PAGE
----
Teaching Gratitude in a Material World
Gratitude is a positive way of looking at life.
When we help children understand and express gratitude we give them the tools to feel happier and be happier. An attitude of gratitude makes day to day life amazing as little things can actually make each day wonderful.
Kids learn by observing what you do. With this in mind, please be cognizant of how you express your gratitude and treat others in your day to day life. Remember, little eyes are watching. I’ve put together a few strategies to foster gratitude in yourself and your children.
1: Express gratitude! Comment on the beauty around you(Wow, look at how pretty the sky is. Did you see the beautiful color of that tree?). Express gratitude for everyday things (I’m so happy that we have a car to take us to your soccer games. Isn’t it great that you have friends to play with.) Ask them what they are grateful for and how it makes them feel when they think of these things. Start a gratitude jar. Read the notes at the end of each week.
2: Say thank you: set an example by saying thank you in their presence. Thank those who give you service: cashiers, waitresses, if someone holds that door for you… make sure your child takes notice. These are teachable moments. Help/remind them to say thank you.
3: Volunteer or help those less fortunate and have your child tag along or make it a family affair. Research places that need volunteers (animal shelters, soup kitchens…) Help your neighbors. Shovel a neighbor’s driveway without payment, Bake cookies for homeless shelters.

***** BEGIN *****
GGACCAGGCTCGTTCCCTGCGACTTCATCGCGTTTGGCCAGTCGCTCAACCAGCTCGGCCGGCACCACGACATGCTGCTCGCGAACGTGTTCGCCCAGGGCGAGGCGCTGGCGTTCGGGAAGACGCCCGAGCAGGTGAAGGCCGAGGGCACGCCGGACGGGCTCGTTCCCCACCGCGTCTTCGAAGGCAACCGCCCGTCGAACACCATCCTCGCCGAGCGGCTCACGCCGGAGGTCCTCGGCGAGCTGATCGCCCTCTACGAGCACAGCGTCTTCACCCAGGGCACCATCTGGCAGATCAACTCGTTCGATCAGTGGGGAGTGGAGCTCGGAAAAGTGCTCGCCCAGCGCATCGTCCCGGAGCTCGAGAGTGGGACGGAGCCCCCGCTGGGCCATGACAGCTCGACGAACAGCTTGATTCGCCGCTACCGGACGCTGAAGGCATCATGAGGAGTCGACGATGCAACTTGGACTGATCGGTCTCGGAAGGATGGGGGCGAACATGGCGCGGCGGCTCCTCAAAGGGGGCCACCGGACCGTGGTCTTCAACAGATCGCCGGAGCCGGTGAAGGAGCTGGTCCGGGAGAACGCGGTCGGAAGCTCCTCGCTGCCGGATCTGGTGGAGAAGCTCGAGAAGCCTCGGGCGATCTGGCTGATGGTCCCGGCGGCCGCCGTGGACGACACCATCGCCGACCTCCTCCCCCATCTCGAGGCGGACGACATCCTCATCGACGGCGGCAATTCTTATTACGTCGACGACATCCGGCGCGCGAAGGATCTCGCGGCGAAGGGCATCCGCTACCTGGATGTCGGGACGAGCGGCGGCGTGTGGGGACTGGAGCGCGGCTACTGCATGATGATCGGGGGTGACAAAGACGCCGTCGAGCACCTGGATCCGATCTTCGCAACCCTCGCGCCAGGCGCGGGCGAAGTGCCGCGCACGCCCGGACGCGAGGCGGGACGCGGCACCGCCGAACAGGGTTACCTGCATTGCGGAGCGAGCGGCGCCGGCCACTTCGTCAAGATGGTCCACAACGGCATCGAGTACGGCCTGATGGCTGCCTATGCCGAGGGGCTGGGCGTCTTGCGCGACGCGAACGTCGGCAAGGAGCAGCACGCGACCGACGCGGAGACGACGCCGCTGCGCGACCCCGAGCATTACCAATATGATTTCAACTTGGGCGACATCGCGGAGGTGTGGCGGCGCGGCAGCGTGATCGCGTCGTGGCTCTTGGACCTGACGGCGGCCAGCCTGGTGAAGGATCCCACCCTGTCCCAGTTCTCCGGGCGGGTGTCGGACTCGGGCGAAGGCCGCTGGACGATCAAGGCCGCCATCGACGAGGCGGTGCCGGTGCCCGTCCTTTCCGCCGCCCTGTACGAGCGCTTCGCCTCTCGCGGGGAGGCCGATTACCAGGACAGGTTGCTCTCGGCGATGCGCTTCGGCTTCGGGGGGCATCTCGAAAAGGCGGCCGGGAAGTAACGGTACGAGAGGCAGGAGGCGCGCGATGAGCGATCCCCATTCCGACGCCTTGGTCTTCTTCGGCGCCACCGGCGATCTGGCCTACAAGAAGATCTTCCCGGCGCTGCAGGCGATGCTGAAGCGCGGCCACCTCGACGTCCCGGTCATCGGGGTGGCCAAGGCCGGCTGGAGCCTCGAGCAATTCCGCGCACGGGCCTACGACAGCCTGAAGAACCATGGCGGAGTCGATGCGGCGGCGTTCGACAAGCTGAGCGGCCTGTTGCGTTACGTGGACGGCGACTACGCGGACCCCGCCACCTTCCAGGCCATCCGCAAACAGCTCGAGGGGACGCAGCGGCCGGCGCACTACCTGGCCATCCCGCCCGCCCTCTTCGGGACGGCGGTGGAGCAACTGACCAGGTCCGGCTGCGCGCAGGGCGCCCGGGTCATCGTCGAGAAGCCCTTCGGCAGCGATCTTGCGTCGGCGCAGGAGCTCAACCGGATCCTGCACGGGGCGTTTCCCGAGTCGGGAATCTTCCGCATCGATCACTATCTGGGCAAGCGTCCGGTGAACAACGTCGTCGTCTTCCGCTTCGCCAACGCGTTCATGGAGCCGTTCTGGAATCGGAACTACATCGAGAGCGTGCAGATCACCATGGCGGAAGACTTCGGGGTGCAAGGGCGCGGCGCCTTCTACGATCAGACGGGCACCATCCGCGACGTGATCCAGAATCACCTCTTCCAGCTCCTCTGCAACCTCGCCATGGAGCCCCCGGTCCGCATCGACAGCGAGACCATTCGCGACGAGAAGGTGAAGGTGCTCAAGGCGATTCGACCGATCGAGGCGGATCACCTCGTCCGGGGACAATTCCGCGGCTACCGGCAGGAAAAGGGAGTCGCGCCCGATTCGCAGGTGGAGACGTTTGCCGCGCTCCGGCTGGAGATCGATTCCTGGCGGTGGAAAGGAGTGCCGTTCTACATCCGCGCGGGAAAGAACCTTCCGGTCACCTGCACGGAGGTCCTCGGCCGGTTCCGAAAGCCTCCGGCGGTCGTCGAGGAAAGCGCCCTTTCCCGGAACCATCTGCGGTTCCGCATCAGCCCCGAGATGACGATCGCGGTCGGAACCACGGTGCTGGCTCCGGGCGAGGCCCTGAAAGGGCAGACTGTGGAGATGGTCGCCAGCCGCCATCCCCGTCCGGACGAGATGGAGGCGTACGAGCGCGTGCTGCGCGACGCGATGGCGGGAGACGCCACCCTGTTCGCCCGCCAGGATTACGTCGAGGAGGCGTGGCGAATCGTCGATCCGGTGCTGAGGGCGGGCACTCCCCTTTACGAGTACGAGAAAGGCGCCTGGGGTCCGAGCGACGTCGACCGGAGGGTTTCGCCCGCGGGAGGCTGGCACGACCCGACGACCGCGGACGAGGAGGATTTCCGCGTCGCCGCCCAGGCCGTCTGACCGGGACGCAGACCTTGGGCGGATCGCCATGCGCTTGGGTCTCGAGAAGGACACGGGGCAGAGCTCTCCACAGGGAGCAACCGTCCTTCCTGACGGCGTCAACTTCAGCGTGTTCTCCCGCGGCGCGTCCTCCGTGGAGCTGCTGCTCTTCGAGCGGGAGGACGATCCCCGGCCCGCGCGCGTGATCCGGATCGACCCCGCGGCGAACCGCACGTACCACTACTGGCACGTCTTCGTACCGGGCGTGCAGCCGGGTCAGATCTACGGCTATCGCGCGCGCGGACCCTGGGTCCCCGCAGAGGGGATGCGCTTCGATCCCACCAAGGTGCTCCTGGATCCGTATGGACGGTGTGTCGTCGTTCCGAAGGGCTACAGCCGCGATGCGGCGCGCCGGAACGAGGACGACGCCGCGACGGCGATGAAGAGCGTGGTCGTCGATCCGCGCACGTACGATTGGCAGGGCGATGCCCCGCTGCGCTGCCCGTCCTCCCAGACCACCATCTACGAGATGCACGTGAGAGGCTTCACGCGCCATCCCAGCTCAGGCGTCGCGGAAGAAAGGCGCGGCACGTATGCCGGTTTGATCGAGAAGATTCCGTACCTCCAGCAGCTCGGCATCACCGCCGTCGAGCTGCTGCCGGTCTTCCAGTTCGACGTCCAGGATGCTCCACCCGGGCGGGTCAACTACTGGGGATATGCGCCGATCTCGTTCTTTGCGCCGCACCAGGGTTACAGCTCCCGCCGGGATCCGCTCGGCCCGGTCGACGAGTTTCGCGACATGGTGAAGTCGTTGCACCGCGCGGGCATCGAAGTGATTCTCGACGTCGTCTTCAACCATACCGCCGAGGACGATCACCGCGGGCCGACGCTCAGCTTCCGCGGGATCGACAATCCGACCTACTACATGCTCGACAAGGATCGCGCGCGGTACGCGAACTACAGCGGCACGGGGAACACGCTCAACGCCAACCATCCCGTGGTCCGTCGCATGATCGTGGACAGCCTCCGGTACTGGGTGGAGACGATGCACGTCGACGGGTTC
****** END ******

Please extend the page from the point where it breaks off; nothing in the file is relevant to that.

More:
Take note of how it makes them feel to help for the sake of helping? I once took my daughter to the walk in clinic and there was a young woman there who was clearly sick. She was on the phone in the waiting room trying to reach anyone to lend her some money so she could see a doctor.
My daughter was watching her while we were waiting. As we were called in to see the doctor, I stopped by the counter and told the nurse I would be paying for the woman’s appointment. I requested that the nurse not tell the young lady who paid her bill, but to just say that we hoped she felt better soon. My daughter listened without saying a word. After our doctor visit, she said she was hoping we could help the girl and was happy we did. Clearly, she was observing my actions without my saying anything. Innately she wanted to help. Thankfully, I had the resources to lend a helping hand.
4: Ask your child to notice how they feel when they do something helpful or are helped themselves. How does it feel to help others? It’s important to associate the feeling of gratitude with being grateful so that it permeates their body and mind. You want them to feel wonderful for helping others and to know that they can make a positive difference in someone’s life.
If you’re needing assistance with finding balance or want someone to connect with regarding parenting issues, schedule a Parent SOULutions Consult today!